Indie. Passion. Art. Music.
The concept album is a tough one; a constant narrative carried over the span of an album. On one hand if done successfully you get the Dark Side of the Moon, SGT. Pepper, or De-loused in The Comatorium;however,if done badly you get Kilroy was Here or Music From the Elder. Yikes. Not that there isn’t a middle ground; it’s just that usually the outliers get the most attention as with anything. So, for your listening pleasure we have The Flying Machine by Apex of Apathy which lands somewhere within that previously mentioned range, but where it lands, we’ll soon find out.
How would I characterize Apex of Apathy? Comparatively speaking, think The Devil Wears Prada, Bring me the horizon, or As I lay Dying…minus the production budget. Unfortunately, the music can come off as a bit formulaic at times; you have your brutal breakdowns, more double bass drumming than you can shake a stick at (inexcusable pun), and some extra heavy guitar riffs, plus keyboarding. These ingredients are what I have come to expect when listening to metalcore/post hardcore bands, and generally these elements work in the context of the genre; although not wholly offensive in and of themselves, it’s just that sometimes I feel that bucking the trend might net some more interesting results. The problem I had with the album is I just couldn’t get into the screaming (ironic given my history). After listening to the album a few times I came to the conclusion that, either the screaming needs some work, or the clean vocals might need to take the fore from here on out.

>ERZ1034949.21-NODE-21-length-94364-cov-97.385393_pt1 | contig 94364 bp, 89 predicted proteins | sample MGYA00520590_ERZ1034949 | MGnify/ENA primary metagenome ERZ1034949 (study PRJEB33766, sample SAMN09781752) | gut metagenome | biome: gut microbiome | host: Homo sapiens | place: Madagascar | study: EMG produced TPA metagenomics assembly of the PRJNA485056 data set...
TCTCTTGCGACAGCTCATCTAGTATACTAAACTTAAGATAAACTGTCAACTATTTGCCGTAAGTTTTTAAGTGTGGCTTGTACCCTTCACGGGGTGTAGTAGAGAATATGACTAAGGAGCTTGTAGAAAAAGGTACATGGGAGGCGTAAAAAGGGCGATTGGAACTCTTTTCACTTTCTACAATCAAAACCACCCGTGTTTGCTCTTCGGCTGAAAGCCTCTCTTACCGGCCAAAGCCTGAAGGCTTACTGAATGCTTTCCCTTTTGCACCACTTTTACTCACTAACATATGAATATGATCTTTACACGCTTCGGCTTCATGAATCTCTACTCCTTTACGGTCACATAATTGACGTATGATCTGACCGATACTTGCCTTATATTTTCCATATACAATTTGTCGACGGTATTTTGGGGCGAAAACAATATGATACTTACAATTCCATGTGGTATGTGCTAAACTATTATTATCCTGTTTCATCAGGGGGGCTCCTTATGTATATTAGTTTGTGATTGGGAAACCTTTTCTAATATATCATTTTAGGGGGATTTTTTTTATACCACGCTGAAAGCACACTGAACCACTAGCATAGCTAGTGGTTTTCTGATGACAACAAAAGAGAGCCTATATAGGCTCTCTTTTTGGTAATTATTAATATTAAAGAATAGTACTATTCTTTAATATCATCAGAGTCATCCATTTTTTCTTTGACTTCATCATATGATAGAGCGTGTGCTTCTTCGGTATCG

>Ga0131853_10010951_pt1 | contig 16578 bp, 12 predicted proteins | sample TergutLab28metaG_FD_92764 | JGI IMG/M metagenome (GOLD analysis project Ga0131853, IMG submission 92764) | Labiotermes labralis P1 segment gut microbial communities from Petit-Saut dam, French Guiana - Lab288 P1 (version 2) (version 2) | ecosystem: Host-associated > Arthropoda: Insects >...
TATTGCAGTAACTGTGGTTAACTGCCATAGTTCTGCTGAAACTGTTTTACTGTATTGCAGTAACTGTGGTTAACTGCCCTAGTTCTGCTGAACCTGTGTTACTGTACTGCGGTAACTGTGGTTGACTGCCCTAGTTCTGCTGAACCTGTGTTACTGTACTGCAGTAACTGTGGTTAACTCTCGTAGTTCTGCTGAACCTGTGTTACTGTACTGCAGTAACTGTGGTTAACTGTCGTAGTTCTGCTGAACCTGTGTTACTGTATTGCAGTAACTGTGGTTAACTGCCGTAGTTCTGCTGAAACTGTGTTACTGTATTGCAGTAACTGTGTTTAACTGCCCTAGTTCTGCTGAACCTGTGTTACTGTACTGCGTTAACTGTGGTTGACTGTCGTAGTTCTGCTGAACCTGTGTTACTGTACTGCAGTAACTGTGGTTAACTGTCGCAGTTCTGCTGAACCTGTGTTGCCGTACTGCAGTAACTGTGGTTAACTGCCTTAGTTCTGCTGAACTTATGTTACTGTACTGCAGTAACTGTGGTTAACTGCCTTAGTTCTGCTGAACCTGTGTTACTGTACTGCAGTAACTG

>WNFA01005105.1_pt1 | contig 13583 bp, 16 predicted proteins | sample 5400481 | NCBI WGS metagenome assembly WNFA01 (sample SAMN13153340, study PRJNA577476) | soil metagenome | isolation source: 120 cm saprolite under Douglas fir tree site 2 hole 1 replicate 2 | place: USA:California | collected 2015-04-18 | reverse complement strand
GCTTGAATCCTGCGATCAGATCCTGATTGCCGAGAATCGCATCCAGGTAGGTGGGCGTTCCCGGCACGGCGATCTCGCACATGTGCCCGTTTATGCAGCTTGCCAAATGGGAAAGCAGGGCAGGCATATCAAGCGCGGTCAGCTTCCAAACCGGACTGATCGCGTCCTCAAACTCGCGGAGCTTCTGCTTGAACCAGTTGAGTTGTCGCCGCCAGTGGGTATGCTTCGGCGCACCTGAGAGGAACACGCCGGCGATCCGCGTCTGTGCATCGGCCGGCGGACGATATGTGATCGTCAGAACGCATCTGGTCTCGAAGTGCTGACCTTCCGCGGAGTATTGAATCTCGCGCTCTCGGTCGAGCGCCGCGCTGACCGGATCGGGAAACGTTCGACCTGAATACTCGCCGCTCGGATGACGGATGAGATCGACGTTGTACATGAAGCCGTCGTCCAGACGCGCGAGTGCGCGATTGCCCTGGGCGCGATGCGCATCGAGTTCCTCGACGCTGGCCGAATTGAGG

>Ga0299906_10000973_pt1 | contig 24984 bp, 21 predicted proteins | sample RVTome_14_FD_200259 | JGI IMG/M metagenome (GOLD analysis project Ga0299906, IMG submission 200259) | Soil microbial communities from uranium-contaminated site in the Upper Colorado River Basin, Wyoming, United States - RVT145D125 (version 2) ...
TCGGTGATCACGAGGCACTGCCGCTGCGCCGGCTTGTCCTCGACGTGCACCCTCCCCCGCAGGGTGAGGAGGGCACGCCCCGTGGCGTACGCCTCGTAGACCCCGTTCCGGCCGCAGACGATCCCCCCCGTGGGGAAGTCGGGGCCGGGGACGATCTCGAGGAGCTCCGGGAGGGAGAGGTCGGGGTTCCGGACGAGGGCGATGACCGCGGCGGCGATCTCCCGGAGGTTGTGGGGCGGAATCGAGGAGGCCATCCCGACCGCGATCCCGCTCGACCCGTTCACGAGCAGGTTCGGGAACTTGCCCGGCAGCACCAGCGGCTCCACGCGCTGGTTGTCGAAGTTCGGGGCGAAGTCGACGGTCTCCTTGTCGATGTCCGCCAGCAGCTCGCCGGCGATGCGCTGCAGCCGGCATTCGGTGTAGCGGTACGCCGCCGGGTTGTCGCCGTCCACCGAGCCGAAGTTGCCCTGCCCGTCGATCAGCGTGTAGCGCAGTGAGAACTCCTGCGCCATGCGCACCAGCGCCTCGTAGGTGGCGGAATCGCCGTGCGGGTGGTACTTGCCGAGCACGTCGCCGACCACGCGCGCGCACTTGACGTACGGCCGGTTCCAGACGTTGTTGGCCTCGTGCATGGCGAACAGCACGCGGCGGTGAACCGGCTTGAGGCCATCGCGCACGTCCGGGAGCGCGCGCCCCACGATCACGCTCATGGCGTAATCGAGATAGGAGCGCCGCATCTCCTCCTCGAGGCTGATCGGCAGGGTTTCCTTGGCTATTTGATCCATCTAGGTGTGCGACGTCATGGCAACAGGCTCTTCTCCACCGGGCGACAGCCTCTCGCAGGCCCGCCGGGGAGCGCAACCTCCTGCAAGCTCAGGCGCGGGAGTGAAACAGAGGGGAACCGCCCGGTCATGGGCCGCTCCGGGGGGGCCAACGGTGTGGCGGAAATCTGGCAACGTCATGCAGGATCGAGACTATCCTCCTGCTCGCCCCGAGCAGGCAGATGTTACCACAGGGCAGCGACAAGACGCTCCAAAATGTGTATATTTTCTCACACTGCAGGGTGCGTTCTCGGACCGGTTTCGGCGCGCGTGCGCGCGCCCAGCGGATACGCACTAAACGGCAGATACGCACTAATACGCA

In looking back at The Flying Machine; the times that the music was at its most enjoyable, ironically, was when there was not any singing at all. Not to say the clean vocals are bad because, well, they are executed in a pretty impressive way. However the breakdowns and the bridges to a lot of the songs end up outshining the more vocally driven moments , and it is in these disparities where you get the sense that the band has some excellent potential.
In a conceptual sense, the album provided an interesting narrative coupled with decent lyrics that kept the listener intrigued throughout. The album was also put together well; the flow felt pretty natural from song to song, and the acoustic track “Patience II” provided a temporary break before finishing up on a high note. The instrumentals are solid as some different play styles are utilized occasionally, such as a jazzy bridge towards the end of “Body games” or the low-key almost indie sounding intro to “Still Alive.” It is in these moments that I can say we have a band that may need to consider taking their experimental moniker even further and try something a little different: blazing a whole new trail.
This is a case of great potential energy and a few brow raising missteps. The album is a few steps beyond unremarkable, but never quite escapes decent but flawed. These feelings are rectified only by fleeting moments of awesome sprinkled throughout the album. It’s a monumental task to truly get me to not enjoy music, and once again I did find things to like about this album so I’m still 0 for 0 in the “hate” category. Considering this is the band’s first full album I’d state the obvious and say they have a way to go, but that’s too vague. So, I’ll leave on this note. Missteps are inevitable; as long as you keep moving forward, that’s what counts. Well,that plus, you are NOT Blood on the Dance Floor (google them but don’t say I didn’t warn you).
Overall Score: 2.75/5
Favorite Tracks: Still Alive, The Stranger, Body Games, The Flying Machine
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